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Focus on Programming

Sports Conditioning Programs for Young Athletes

It's 3:30 p.m., the treadmills are quiet, the aerobic studio is empty, and your floor trainers are bored. But within a few hours, you know that the club will be jumping with members. It's too bad your club doesn't have an after-school sports conditioning program in place, so that you would have some action in your facility right now, as well as an additional stream of revenue for your business.

Setting up an after-school sports conditioning program in a traditional health club requires more creativity than cash outlay. In fact, it's more a matter of staff development than additional staff. And while your advertising and marketing budget will require an initial investment, your yearly follow-up expenditures will be next to nothing.

Creating the Program

The purpose of any sports conditioning program is to increase sports performance, and offset the possibility of athletic injury. The trainer running the program needs to know which sort of movement and conditioning skills go with what sport and which position. He also needs to be able to obtain and group the various needs of athletic activities into a logical format. Workshops in speed, agility and quickness pertain to certain sports, whereas muscular endurance, increasing size and improving strength pertain to others.

The role of the fitness professional is to offer a more qualitative approach to training than might be available to the student athlete. We aren't trying to replace the coaches, but to offer a more specific, in-depth approach to training.

Finding Mr./Ms. Right

Choosing the right staff member to run your after-school sports conditioning program isn't important, it's key! I've already expressed that your team leader needs to be someone with knowledge in kinesiology and exercise physiology, and a general understanding of sports conditioning. The personality of the staff member is also essential. Leadership, charisma, command, patience and reliability are all essential assets that the program leader must possess.

Crowd Control

If you decide to work with the student athletes in one-on-one or small-group programs (one trainer to four or fewer students), and you run the programs during off-peak hours, you probably won't have to worry about facility usage and how the programs will affect other members. However, if you promote the program well enough, traffic control inside your facility could become an issue.

It has been my experience that aerobic studios offer the ideal space to conduct sport conditioning programs. Lateral motion drills, running and cutting drills, and basic calisthenics are natural here.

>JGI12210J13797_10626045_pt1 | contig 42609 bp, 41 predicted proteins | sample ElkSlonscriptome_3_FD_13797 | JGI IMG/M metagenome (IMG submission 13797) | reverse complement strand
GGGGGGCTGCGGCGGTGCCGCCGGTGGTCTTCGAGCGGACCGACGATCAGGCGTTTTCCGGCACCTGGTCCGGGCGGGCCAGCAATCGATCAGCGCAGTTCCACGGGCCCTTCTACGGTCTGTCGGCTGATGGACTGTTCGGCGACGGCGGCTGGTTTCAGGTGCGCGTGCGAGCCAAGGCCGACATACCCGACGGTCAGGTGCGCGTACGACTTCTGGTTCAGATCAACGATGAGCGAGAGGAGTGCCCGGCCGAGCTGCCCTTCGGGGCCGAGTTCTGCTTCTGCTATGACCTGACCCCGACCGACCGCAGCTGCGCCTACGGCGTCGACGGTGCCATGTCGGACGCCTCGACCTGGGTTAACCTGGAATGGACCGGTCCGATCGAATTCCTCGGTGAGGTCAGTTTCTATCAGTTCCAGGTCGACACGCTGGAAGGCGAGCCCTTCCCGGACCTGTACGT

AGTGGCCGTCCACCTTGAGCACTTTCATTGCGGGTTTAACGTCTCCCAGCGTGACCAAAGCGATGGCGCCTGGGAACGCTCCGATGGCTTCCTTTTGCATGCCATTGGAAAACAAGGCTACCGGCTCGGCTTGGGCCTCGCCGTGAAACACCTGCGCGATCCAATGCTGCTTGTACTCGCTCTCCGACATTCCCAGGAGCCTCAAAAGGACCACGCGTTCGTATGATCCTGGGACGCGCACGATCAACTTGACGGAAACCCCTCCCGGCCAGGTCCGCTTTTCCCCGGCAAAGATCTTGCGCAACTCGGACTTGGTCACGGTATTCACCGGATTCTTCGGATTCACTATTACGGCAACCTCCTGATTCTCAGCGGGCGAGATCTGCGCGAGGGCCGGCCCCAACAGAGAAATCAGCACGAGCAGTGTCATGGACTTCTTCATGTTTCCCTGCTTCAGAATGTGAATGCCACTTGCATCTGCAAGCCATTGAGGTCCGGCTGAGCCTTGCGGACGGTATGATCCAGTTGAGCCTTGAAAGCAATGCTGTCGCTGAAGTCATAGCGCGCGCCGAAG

There's another benefit to keeping student athletes in your aerobic studio. In a studio setting, you can better control the class, minimizing the noise so the program doesn't disturb other members.

Depending on where you hold the class — an aerobic studio or somewhere else — you may be able to assign assistants to the team leader. In the end, the size of your space will determine the number of participants involved.

Regardless of the area in which you conduct the classes, my advice is to keep the sessions to an hour. Eight-to-12-week seasons will give you enough time to get a conditioned response from the participants, without over-committing them.

Essential Equipment

Time after time, when I have consulted club owners and managers about setting up special mini-membership programs within a facility, they are concerned right away with buying some new line of equipment. They miss the actual beauty of this concept, which is to make due with what you already have in place.

Steps, hand weights, mats, group exercise bikes, body bars, slide platforms, mini-trampolines, jump ropes, physio-balls, balance boards, stretch tubes or Pilates-style equipment all could be used either in some circuit format or group setting without imposing on members.

Past Performance

Always keep in mind what sort of training the student athlete has received. Most trainers understand why you shouldn't do the lat pulldown behind the neck, but your student athlete might say, “But that's the way my coach taught me.”

On the other hand, don't be surprised by the level of skill that some students have. If your trainers are used to working the average adult just on the strength deck, they may have forgotten the wide range of fitness levels kids can have.

Finally, let me remind you that the long-term success of this type of program will hinge on many factors, including safety, effectiveness and fun.

Michael Youssouf, M.A., is the manager of trainer education at the Sports Center at Chelsea Piers in New York. He was the recipient of the 2000 IDEA/Life Fitness Personal Trainer of the Year award, and is known internationally as an author, master trainer and motivational speaker.

Look Before You Leap

Before you jump feetfirst into setting up sports conditioning programs for school-age athletes, ask yourself the following questions and weigh your answers.

  • How far are the nearest junior and senior high schools?
  • What programs are already in place on the school and community level?
  • What will be different about your program compared to what is offered elsewhere?
  • What impact will this program have on your liability insurance?
  • Where will the teenagers be dropped off and picked up?
  • What other safety/security procedures need to be implemented to protect the students and to acknowledge potential liability for the facility?
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